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different parts of the world; one only of which is found in Great Britain.
THE COMMON GLOW-WORM *.
During the summer season these insects are observed after sun-set, in meadows, by road sides, and near bushes. Among the crooked lanes, in every hedge, the Glow-worm lights his gem, and
through the dark
A moving radiance twinkles.
They are chiefly to be seen during the month of June. In the day-time they conceal themselves amongst the leaves of plants.
Each sex is luminous, but in the male the light is less brilliant than in the female, and is confined to four points, two of which are situated on each side of the two last rings of the abdomen. The utility of the bright light of the females is supposed to consist in attracting the attention of the males during the dark, when, only, they are able to render themselves conspicuous. They always become much more lucid when they put themselves in motion. This would seem to indicate that their light is owing to their respiration; in which process, it is probable, phosphoric acid is produced by the combination of oxygen gas with some part of the blood, and that a light is given out through their transparent
*See Plate xviii. Fig. 4, 5.
DESCRIPTION. The male Glow-worm is smaller than the female their heads are of the same shape, and equally concealed by the plate of the thorax. The principal difference between the sexes consists in the abdomen of the male being covered with brown wing-cases, shagreened, and marked longitudinally with two lines: these are longer than the abdomen. The female is destitute of wings.
SYNONYMS. Lampyris noctiluca. Linn.-Lampyre lumi
bodies by this slow internal combustion. By contract ing themselves, the insects have a power of entirely withdrawing it: when they are at rest, very little light is to be seen. M. Templer, who made many observations on these insects, says that he never saw a Glowworm exhibit its light at all, without some sensible motion either in its body or legs. This gentleman; when the light was most brilliant, fancied that it emitted a sensible heat.
If the insect be crushed, and the hands or face be rubbed with it, they contract a luminous appearance, similar to that produced from phosphorus. When a Glow-worm is put into a phial, and the phial is immersed in water, a very beautiful irradiation will be found to take place.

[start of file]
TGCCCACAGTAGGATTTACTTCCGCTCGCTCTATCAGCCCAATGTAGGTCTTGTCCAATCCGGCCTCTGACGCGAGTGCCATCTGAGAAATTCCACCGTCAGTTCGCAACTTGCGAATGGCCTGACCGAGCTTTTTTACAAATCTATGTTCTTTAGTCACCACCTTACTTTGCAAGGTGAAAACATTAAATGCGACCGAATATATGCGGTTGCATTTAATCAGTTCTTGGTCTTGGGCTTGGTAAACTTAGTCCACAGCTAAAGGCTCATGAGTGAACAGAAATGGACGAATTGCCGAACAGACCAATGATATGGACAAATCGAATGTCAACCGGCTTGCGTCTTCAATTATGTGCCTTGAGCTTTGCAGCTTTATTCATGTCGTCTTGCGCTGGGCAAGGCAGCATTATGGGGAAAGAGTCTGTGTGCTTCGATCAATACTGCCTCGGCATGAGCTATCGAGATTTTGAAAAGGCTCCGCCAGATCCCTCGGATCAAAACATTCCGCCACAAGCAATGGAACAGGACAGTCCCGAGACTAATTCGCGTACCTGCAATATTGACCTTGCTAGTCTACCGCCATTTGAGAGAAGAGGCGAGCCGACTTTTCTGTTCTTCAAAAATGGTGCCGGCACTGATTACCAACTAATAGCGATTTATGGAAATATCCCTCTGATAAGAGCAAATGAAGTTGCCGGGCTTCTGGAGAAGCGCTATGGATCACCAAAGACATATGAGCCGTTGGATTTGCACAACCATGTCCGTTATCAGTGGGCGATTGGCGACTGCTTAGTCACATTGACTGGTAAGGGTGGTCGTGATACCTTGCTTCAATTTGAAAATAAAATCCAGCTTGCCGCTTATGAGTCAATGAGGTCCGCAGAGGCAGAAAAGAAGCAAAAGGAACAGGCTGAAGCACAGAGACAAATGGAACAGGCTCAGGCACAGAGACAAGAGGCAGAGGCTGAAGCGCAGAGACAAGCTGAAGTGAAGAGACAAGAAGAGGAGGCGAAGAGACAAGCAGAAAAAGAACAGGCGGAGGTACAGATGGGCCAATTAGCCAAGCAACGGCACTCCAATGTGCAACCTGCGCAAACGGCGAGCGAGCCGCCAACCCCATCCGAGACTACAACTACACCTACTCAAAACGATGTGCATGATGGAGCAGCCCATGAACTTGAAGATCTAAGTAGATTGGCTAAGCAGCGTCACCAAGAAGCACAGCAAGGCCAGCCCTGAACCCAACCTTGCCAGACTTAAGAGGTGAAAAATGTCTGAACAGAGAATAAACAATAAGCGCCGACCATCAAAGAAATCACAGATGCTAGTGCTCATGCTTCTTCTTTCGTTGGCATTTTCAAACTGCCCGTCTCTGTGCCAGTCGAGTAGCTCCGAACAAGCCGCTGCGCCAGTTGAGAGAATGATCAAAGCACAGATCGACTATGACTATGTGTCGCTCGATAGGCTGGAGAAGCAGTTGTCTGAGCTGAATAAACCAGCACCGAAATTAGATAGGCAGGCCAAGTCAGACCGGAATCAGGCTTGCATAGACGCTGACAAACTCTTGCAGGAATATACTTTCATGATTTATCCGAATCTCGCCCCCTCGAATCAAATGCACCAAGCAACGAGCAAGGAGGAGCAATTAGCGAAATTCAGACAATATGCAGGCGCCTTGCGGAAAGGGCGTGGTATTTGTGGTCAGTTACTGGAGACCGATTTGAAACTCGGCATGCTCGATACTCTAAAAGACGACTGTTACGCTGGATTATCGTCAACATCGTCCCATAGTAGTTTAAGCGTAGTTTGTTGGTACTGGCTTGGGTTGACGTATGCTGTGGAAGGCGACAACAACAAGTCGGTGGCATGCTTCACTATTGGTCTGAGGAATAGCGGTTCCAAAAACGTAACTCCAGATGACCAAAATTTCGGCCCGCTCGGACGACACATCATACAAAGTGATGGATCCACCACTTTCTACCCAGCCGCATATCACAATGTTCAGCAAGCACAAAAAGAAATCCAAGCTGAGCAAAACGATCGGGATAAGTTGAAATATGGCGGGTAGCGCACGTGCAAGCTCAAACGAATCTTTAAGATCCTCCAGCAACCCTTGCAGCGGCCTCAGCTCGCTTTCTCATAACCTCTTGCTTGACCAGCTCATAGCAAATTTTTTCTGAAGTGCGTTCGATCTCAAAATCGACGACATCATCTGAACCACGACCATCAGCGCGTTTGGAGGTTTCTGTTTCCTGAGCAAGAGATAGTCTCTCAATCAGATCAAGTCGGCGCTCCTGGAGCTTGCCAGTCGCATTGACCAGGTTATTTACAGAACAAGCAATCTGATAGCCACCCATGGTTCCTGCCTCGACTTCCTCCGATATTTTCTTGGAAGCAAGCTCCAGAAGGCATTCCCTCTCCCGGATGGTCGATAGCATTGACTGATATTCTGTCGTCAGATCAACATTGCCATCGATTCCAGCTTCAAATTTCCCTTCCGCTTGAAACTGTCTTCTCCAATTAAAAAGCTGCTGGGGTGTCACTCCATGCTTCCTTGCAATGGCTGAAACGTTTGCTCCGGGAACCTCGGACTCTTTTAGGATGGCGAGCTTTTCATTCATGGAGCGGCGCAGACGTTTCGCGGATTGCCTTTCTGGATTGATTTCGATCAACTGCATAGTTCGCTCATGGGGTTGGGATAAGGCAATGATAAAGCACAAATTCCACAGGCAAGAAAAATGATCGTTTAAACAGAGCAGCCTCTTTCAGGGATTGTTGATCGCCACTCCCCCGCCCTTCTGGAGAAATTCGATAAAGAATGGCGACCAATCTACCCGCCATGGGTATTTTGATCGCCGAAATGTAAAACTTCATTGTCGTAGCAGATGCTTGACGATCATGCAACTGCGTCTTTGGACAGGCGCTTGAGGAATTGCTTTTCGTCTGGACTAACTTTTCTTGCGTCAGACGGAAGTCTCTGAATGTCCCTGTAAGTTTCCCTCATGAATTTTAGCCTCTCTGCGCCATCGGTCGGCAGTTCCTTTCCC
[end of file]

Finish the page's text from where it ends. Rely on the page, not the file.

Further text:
The female glow-worms lay a great number of eggs on the turf or plants on which they live. These eggs are somewhat large for the size of the insects, of a round shape, and lemon colour. When first deposited, they are covered with a yellow, viscous matter, which serves to fix them to the plant.
When full grown the larvæ are about an inch long, and so nearly resemble the females in appearance, that it is a difficult matter to distinguish the sexes. When they change to their pupa state, the skin generally splits on the middle of the head and back, and leaves an opening sufficient to give passage to the whole body..
As soon as the larva is completely disengaged from the skin, it curves its body into an arc, and is then in a It still has much resemblance to the larva. pupa state. The only indication of life now, is its curvature, from time to time, downwards, and its moving occasionally from side to side.
OF THE ELATER OR SKIPPER TRIBE*. The Elaters fly with great facility, and when thrown
The antennæ are filaform, and for the most part serrated.
upon their backs, they are able to recover their position without using their feet: for this purpose the tho rax terminates in a strong, elastic spine, which is placed in a cavity of the abdomen. The insects, when upon their back, raise up the middle part of their body, so as to leave only the head and tail in contact with the plane on which they lie. The spine of the thorax is by this motion brought considerably out of its lodgment, and made to press against the side. Being from this position again slipped into its groove, with all the force the creatures are able to exert, the thorax and abdomen come together with so sudden a jerk, as to raise the body from the plane, and enable them to spring round.
The larvæ live and undergo their changes in the trunks of decayed trees.
THE NIGHT-SHINING SKIPPER*.
In the savannahs of most of the warmer parts of America, these insects are to be seen in great numbers, and also about the woods of several of the West India islands.